Pre-Nursing Worries - Anyone Else Experiencing This? - page 3

Okay, so I am going to try to sum this up in the most efficient way possible... I am on my last semester of pre-reqs and am also in the process of filling out apps to FL schools (BSN programs) for... Read More

  1. Visit  Isthisforreal? profile page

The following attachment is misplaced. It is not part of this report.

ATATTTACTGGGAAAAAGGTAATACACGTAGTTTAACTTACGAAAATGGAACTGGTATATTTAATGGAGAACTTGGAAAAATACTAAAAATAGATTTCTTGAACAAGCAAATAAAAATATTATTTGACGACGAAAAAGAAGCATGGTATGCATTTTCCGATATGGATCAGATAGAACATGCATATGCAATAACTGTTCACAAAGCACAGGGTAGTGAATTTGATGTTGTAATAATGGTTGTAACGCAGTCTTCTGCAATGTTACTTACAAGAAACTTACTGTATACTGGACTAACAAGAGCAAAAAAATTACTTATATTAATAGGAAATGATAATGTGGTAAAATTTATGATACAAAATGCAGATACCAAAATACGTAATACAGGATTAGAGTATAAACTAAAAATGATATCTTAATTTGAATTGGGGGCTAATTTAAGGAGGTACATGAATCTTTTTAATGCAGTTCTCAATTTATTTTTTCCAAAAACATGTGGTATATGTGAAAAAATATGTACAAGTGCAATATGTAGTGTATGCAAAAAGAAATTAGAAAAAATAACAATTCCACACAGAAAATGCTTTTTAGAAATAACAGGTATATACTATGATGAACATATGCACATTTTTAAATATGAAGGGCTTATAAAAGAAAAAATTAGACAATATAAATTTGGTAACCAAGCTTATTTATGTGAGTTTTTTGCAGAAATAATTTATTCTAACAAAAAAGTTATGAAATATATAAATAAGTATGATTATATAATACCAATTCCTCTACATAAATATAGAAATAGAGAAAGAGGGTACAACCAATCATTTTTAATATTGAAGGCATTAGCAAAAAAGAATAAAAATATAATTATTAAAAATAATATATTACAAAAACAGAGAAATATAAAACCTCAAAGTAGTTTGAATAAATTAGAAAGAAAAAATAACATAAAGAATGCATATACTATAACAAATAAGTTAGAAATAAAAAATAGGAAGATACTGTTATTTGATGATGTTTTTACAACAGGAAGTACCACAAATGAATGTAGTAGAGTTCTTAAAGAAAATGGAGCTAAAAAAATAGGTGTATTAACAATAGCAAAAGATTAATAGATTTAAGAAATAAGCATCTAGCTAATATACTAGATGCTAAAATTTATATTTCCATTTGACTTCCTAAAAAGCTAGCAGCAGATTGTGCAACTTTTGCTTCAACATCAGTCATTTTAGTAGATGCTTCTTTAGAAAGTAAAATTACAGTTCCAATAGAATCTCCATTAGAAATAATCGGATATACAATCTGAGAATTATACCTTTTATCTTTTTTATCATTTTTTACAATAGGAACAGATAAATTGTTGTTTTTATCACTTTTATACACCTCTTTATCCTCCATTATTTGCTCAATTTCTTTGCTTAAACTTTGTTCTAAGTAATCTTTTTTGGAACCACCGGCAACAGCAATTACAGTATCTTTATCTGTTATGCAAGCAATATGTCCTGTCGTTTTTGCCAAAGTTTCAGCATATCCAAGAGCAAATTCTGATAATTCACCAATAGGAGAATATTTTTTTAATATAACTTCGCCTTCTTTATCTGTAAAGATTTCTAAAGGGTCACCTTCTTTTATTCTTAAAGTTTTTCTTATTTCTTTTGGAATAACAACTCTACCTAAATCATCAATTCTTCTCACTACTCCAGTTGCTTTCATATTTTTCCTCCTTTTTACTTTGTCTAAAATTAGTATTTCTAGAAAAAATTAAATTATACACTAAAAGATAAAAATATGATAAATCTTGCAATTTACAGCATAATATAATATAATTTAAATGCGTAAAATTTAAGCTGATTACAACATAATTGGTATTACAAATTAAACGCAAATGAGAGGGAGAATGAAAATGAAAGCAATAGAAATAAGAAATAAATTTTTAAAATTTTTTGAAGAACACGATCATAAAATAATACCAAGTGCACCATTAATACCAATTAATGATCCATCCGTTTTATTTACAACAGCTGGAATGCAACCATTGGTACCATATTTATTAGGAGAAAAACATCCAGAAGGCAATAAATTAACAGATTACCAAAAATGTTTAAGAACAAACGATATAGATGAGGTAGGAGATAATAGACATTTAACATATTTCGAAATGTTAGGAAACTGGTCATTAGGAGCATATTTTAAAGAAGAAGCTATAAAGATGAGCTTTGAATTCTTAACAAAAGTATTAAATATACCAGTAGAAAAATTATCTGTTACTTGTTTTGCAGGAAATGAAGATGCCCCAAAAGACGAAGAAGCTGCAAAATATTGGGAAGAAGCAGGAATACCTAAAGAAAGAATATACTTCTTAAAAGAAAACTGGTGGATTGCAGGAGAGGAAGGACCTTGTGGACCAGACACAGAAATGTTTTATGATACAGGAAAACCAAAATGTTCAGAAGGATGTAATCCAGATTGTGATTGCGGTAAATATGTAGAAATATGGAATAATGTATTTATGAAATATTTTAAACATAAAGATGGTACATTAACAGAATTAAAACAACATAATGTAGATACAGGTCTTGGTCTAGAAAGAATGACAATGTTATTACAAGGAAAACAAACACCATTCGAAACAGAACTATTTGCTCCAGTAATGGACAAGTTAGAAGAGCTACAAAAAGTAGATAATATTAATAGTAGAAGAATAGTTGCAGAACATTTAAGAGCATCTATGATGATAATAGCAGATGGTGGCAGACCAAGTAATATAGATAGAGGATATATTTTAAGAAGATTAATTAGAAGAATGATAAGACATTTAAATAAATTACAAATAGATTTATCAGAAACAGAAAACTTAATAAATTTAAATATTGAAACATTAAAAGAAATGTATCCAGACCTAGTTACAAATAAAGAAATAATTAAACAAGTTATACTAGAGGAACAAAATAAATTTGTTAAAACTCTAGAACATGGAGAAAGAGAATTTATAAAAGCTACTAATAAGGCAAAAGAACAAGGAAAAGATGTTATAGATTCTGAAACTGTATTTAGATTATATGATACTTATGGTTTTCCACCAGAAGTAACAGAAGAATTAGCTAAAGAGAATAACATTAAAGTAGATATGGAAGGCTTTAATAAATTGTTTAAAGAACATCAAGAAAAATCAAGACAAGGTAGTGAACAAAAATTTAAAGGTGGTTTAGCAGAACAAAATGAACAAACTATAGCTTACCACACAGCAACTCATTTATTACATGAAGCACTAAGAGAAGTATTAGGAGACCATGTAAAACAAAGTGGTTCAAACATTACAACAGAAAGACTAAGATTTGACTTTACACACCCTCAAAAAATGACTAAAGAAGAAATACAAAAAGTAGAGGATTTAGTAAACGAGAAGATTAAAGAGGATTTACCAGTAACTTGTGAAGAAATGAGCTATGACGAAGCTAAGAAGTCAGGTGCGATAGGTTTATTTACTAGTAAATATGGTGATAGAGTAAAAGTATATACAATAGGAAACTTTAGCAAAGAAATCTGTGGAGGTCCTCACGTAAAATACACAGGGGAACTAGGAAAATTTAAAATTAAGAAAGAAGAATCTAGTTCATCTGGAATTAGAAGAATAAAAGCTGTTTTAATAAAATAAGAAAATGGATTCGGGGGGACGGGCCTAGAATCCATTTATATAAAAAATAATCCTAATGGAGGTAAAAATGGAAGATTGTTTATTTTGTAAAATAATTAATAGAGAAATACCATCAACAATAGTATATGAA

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    It is perfectly fine to hate nursing school. It's hard not to hate it. The pre-reqs were grueling, although I did enjoy the pre-req subjects. But, I'm not sure how much I would have enjoyed taking them on-line. Part of what made A&P enjoyable and interesting was the enthusiasm of the instructor. I think you need to pinpoint why you hate your pre-reqs. If you don't have any interest in the subject, then that might be a problem. But having all that information come at you in a two-dimensional way, flat, without added instruction, could really make it seem like a tedious burden, which is never any fun. I would have pursued it just the same knowing what I do now. However, I would have entered into it with a different attitude. That is, just roll with the punches. It sucks, there's a tremendous amount of BS, but, I know I make a difference in people's lives just by helping with a smile and being kind to them, and by having needed skills. You said you're a compassionate person who enjoys the appreciation of patients and accepts negative family members as part of the condition of working around people who are stressed and irritable. That is key, because if you can't handle the work environment, loving pre-reqs and nursing school won't do you any good. You got "A"'s in both A&P. Good for you! You may have hated it, but you mastered it. That's all nursing school is about. It's not enjoyable, for the most part, but there will be good moments, mostly when you perform direct patient care during clinical rotations. And trust me, everyone will have the same complaints, the same worries, the same exhaustion. The economy is poor right now, but things will pick up eventually. As an 85 year old man once said when asked about his secrete to success, he replied, "Being in the right place, at the right time, with the right stuff". You're in the right place, it's not a great time, but that will likely improve. Getting your RN license is the stuff. What helped me through was continuous encouragement - people telling me to hang in there, that I'll be a great nurse, that I'm smart, resourceful, with an incredible will. I think I would have made it without that, but it sure felt good to my soul to hear it from others. You need that support. It is essential that you have encouragement and emotional support through it. It's very tough.